In this video the Charlie Haden Quartet West plays "First Song" with Gary Foster on tenor saxophone, Alan Broadbent piano, and Larence Marable drums.
Thematic exploration of genres not typically considered to be jazz standards became one of the signature approaches of the Charlie Haden Quartet West. Started in 1987, the Quartet consists of Ernie Watts on sax, Alan Broadbent on piano, and Larance Marable on drums. Quartet West's albums feature lush, romantic arrangements by Broadbent, often with strings, of music from the 1930s and 1940s, often music associated with films of that period.
Charles Edward Haden (born August 6, 1937) is an American jazz musician. He is a double bassist, probably best known for his long association with saxophonist Ornette Coleman. Haden is also known for his signature lyrical bass lines.
Haden was born in Shenandoah, Iowa, and raised in a musical family, which often performed together on the radio playing country music and American folk songs. Haden made his professional debut as a singer when he was two years old, and continued singing with his family until he contracted a mild form of polio when he was 15. The polio damaged his throat muscles and vocal cords, and as a result, Haden was unable to control his pitch while singing. A few years before contracting polio, Haden had become interested in jazz, and began playing his older brother's double bass. Eventually he set his sights on Los Angeles, and to save money for the trip took a job as house bassist for ABC-TV's Ozark Jubilee in Springfield, Missouri.
Haden moved to Los Angeles in 1957, and quickly began playing professionally, including stints with pianist Hampton Hawes and saxophonist Art Pepper. He began playing with Ornette Coleman in the late 1950s. Their first record together is The Shape of Jazz to Come. Haden's counterpoint to Coleman was full of his Ozarkian folk song. This folk element related naturally to Coleman's microtonal Texas blues. In the rhythm section, Haden and Billy Higgins both could play with a classic jazz feel, but they also could experiment. On "Lonely Woman", the first track on The Shape of Jazz to Come (1959), Haden does not not keep time but inhabits a slow dirge while Higgins plays at twice or three times the tempo.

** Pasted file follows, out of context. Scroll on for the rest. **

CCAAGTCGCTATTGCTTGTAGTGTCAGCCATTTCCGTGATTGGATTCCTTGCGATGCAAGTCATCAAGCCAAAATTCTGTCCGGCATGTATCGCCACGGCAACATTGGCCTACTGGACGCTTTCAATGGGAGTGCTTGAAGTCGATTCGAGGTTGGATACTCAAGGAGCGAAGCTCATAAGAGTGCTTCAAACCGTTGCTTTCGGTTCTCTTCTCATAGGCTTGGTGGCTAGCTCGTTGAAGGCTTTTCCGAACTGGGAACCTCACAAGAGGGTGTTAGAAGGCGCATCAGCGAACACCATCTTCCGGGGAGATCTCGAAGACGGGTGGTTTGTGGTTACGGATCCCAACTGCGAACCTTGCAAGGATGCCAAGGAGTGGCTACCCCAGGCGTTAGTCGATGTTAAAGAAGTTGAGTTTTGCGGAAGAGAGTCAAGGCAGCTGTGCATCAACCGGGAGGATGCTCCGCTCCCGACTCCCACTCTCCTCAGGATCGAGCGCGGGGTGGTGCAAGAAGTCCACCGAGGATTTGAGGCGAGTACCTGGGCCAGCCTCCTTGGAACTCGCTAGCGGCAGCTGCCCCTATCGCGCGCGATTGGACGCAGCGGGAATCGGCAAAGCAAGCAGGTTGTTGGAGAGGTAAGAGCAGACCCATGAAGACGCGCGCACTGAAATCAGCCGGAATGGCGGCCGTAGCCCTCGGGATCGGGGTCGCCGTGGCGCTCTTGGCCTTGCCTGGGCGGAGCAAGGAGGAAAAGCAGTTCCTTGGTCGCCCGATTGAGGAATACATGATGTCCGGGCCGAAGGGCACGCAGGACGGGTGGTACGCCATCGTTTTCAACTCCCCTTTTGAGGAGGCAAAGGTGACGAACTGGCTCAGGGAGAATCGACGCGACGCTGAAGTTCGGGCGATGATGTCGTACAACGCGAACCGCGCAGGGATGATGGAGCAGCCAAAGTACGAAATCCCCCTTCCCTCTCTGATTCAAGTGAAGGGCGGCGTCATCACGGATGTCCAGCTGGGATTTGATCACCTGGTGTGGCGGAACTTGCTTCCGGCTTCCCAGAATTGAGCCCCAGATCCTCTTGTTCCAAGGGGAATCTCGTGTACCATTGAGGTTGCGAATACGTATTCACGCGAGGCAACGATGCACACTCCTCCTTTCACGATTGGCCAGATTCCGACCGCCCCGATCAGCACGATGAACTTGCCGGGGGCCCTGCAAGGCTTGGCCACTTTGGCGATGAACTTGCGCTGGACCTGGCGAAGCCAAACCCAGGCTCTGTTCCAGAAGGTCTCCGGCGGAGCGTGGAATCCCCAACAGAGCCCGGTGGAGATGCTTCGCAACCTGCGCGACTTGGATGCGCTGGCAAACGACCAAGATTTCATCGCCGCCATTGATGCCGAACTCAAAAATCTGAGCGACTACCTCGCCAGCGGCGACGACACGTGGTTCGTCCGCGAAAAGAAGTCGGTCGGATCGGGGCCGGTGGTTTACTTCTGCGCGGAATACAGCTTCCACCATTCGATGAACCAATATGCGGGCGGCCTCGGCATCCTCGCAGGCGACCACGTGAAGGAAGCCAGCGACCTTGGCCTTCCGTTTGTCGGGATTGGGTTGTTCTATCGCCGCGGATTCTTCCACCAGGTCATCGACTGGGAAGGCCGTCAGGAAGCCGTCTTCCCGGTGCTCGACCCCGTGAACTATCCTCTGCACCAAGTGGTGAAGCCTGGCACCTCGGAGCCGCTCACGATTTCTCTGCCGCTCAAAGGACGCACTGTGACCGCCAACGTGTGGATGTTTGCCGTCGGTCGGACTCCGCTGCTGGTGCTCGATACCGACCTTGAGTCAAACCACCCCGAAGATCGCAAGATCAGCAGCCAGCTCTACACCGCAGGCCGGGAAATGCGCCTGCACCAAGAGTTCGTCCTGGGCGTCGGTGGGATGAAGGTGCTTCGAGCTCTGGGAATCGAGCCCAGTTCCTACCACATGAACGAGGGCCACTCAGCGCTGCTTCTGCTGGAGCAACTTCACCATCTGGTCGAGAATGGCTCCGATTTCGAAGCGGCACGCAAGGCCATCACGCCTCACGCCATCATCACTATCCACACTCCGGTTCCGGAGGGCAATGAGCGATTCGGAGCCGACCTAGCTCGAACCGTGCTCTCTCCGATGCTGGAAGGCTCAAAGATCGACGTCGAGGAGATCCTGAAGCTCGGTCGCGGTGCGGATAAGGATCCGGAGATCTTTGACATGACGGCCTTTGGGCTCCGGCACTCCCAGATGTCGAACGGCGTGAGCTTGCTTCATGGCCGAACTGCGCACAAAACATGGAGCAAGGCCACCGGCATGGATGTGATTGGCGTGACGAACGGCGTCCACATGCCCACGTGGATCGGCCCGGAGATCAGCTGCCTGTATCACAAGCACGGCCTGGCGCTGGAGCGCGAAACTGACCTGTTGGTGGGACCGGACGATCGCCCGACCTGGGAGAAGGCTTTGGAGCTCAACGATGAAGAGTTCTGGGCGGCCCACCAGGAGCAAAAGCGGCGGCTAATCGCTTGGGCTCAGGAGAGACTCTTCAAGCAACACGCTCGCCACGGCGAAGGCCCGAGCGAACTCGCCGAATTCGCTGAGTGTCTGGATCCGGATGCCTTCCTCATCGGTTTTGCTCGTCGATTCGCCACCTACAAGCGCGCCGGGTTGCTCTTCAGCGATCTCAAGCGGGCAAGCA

Besides his association with Ornette Coleman, Haden was also a member of Keith Jarrett's trio and 'American quartet' from 1967 to 1976 with Paul Motian and Dewey Redman. He played in the collective Old and New Dreams.
He went on to lead the Liberation Music Orchestra in the 1970s. Largely arranged by Carla Bley, their music was very experimental, exploring the realms of free jazz and political music at the same time; the first album focused specifically on the Spanish Civil War. The LMO has had a shifting membership comprising a "who's who" of jazz instrumentalists. Through Bley's arranging, they have concentrated on a wide palette of brass instruments, including tuba, French horn, and trombone, in addition to the more standard trumpet and reed section. The LMO's 1982 album The Ballad of the Fallen commented again on the Spanish Civil War as well as the political instability and United States involvement in Latin America. In 1990, the orchestra returned with Dream Keeper, a more heterogeneous album which drew on American gospel music and South African music to comment on politics in Latin America and apartheid in South Africa. The album featured choral contributions from the Oakland Youth Chorus.
In 1971, while on tour with the Ornette Coleman Quartet in Portugal (at the time under a fascist dictatorship), Haden decided to dedicate a performance of his "Song for Che" to the anticolonialist revolutionaries in the Portuguese colonies of Mozambique, Angola, and Guinea-Bissau. The following day, he was detained at the Lisbon airport, jailed, and interrogated by the DGS (the Portuguese secret police). He was promptly released the same day after the intervention of the American cultural attaché, though he was later interviewed by the FBI in the United States about his choice of dedication.
Haden has also been active over the years working in duets with pianists such as Hank Jones, Kenny Barron, and Denny Zeitlin. He has explored spiritual hymns with Jones, American folk music in American Hymns, and Cuban folk music in Nocturne. A brief collaboration with Joe Henderson and Al Foster, players not normally associated with Haden or his immediate circle, show how distinctive Haden's voice is in a pure, hard-driving jazz context.
In 1989, Haden was featured at the Montreal Jazz Festival, and performed in concert every night of the festival, with different combos and bands. Each of these events was recorded, and most have been released in the series The Montreal Tapes.
In late 1996, he collaborated with Pat Metheny on the album Beyond the Missouri Sky (Short Stories), exploring the music that influenced them in their childhood experiences in Missouri with what they call "contemporary impressionistic americana".
Haden reconvened Liberation Music Orchestra in 2005, with largely new members, for the album Not In Our Name, released on Verve Records. The album dealt primarily with the contemporary political situation in the United States.
Haden's most recent release, Rambling Boy, features several members of his immediate family, along with Béla Fleck, Pat Metheny, Elvis Costello, and others. The album, released on 23 September 2008, hearkens back to his days of playing Americana and bluegrass music with his parents on their radio show. A concert tour with Quartet West (with a new drummer) was scheduled for the late summer.